Ark Angel

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This article is about the novel. For other uses, see Arkangel (disambiguation).
Ark Angel
Anthony Horowitz Arkangel Cover.JPG
First edition cover
Author Anthony Horowitz
Country United Kingdom
Language English
Series Alex Rider series
Genre Adventure, Spy novel, thriller novel
Publisher Puffin Books
Publication date
1 April 2005
Media type Print (Hardback & Paperback)
Pages 326
ISBN 0-7445-8324-1 (first edition, paperback)
OCLC 58984041
LC Class PZ7.H7875 Ar 2005
Preceded by Scorpia
Followed by Snakehead

Ark Angel is the sixth book in the Alex Rider series written by British author Anthony Horowitz. The novel is a spy thriller which follows the successful attempt by the titular character, Alex Rider, as he foils a plot of a Russian billionaire.

The book was released in the United Kingdom on April 1, 2005[1] and in the United States on April 20, 2006.[2] Initial reviews of the book were positive.

Plot summary[edit]

Following the events of Scorpia, Alex Rider is in a hospital recovering from an assassination attempt. Four masked men come to the hospital attempting to kidnap Paul Drevin, the son of Russian billionaire Nikolei Drevin, who is financing a revolutionary space hotel named "Ark Angel". Alex, in an attempt to save Paul, pretends to be Paul and fights the men, defeating the 4 men, before being overpowered by a 5th man.

The man takes Alex to a flat where Alex discovers that the men belong to Force Three, an eco-terrorist group led by a man named Kaspar. Despite proving that he is not Paul Drevin, they confine Alex and set fire to the apartment. Alex escapes. Drevin invites him to come and stay for two weeks in luxury for saving his son. While at Drevin's home, Alex starts to befriend Paul, but decides to leave him and his father once they arrive in New York en route to Flamingo Bay.

At the New York airport, Alex is held up at customs and taken to the CIA. He is told that Drevin is a banker for a number of criminal organisations, and is forcibly recruited by the CIA to continue traveling with Drevin. Upon his arrival at Flamingo Bay, Drevin learns of Alex's CIA connections and decides to have him killed while scuba diving. Alex becomes trapped in a sunken ship named the Mary Belle, but with the help of Tamara Knight, an undercover CIA agent posing as Drevin's secretary, Alex escapes.

Alex and Tamara hide on the island but are captured shortly after Force Three arrive on the island. Drevin ties Alex up and then tells Alex that his rocket Gabriel 7 contains a bomb that will destroy Ark Angel, causing it to fall to Earth and destroy Washington, D.C. This will eradicate the evidence against him the CIA have accumulated in the Pentagon, as well as letting him reclaim some of his money spent on the (now regretted) Ark Angel project. Drevin also created Force Three so that they could take the fall for Ark Angel's destruction and kills them to maintain the illusion of an attack.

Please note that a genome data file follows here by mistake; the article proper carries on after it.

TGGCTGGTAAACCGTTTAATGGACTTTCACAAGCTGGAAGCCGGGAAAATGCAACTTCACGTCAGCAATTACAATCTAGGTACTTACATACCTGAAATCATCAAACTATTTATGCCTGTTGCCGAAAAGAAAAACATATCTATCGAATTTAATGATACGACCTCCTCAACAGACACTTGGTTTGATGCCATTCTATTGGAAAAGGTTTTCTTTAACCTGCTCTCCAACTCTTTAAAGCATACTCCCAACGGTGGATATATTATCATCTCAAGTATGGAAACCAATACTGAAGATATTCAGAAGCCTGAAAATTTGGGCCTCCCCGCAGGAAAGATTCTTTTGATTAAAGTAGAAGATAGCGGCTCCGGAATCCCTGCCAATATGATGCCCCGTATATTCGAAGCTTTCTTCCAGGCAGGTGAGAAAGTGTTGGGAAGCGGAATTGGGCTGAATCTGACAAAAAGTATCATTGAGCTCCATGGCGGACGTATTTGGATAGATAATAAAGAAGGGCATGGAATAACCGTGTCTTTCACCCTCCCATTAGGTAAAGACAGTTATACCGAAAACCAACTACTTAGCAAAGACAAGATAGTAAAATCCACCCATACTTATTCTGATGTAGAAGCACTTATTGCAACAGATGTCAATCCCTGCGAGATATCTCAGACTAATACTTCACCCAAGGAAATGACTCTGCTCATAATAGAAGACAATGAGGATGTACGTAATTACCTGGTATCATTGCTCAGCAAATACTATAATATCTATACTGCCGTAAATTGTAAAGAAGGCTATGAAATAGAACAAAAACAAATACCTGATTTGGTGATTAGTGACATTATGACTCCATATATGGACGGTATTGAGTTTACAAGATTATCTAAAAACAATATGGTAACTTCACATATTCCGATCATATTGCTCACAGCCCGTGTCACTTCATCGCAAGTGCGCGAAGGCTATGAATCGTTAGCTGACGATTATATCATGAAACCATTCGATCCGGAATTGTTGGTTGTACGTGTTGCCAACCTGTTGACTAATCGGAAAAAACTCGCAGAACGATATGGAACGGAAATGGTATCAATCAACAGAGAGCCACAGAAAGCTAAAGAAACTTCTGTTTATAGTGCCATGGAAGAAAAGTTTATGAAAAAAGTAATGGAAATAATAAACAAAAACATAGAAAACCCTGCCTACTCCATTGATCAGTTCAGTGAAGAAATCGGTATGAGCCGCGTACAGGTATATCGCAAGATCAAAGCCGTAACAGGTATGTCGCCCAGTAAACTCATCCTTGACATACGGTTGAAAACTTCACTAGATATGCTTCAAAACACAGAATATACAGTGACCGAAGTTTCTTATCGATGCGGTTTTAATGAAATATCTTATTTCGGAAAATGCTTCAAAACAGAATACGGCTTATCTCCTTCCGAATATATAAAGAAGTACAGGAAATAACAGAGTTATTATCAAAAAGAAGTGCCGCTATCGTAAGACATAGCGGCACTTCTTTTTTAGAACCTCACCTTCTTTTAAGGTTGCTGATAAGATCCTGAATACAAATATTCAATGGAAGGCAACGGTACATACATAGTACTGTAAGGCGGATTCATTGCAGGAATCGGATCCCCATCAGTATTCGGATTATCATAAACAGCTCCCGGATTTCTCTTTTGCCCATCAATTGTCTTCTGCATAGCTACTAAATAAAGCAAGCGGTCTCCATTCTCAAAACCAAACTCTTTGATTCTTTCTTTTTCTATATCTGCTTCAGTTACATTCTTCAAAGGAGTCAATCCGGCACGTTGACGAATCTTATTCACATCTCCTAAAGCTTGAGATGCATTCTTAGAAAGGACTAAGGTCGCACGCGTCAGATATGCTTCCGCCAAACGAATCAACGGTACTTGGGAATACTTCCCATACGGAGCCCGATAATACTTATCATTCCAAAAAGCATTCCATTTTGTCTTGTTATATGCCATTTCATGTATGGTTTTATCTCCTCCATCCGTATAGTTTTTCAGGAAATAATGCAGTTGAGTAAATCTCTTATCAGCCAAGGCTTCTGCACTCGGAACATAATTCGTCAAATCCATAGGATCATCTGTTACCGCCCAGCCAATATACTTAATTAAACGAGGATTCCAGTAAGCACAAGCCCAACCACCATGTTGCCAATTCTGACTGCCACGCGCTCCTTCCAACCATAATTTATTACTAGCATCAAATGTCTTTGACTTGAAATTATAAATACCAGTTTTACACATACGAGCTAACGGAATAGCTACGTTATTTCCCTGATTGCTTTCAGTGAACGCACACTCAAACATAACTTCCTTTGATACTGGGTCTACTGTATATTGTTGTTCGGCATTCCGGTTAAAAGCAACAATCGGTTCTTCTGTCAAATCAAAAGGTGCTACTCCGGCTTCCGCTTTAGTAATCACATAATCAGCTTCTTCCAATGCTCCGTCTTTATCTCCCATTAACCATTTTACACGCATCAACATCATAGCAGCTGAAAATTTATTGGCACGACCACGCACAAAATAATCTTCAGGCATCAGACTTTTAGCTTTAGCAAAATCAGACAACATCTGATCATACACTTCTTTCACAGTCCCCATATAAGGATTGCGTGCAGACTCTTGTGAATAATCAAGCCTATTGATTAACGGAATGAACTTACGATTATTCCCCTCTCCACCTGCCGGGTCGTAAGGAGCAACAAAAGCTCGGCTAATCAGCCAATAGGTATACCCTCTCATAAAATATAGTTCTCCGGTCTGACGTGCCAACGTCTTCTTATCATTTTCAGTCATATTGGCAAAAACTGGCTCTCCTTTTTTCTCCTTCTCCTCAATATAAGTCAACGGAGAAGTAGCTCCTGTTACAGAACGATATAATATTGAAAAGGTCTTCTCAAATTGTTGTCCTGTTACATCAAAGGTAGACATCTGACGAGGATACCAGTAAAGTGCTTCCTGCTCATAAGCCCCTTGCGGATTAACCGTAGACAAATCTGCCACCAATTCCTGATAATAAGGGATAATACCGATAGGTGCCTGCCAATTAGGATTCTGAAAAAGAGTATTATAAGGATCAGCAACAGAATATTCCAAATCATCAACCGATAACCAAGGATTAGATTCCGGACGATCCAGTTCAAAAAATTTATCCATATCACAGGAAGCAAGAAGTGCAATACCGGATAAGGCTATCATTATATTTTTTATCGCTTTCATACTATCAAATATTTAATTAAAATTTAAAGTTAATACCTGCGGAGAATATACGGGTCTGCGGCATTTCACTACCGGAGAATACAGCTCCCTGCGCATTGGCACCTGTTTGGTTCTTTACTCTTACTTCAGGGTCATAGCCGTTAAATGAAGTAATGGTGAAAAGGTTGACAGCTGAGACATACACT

Alex escapes, meeting again with the CIA. They go back to the island to prevent the rocket from taking off, but fail. Drevin, fearing he will be captured, tries to get away in a seaplane but encounters Alex. Trying to shoot Alex, Drevin wounds his own son by accident. Trying to flee in the seaplane, Drevin plane is destroyed, killing him.

Alex then attempts to disarm the second rocket, since he is the only one small enough to fit inside the spacecraft. When Alex arrives, he sees Kaspar, who had been sent up earlier to activate the bomb, and fights him. Alex forces Kaspar to fall back on his own knife, dying. Alex moves the bomb and escapes on an escape capsule which splashes down in the sea near Australia. The bomb explodes and the satellite, instead of crashing onto Washington, is blown apart completely.

Reception[edit]

Philip Ardagh at The Guardian gave Ark Angel a positive review, stating "It's perfectly pitched at its readership. Ark Angel reads the way a children's thriller should read" and "This is a welcome new addition [to the series]."[3] However, Joe Queenan of The New York Times gave the book a more negative review. Comparing it to Charlie Higson's Blood Fever, the reviewer criticised Ark Angel for having "zero intellectual content", calling Horowitz's prose style "clunky, uninspiring". He also described Alex as "oddly bland" and "humorless".[4]

References[edit]

  1. ^ "Ark Angel announced". Anthony Horowitz. Retrieved 2009-09-14. 
  2. ^ "Ark Angel in the USA". Anthony Horowitz news. February 2006. Retrieved 2009-09-14. 
  3. ^ Philip Ardagh (9 April 2005). "Alex rides again". The Guardian. Retrieved 2009-04-07. 
  4. ^ Queenan, Joe (18 June 2006). "Teenage Spy Books by Charlie Higson and Anthony Horowitz". The New York Times. Retrieved 2010-05-11. 

External links[edit]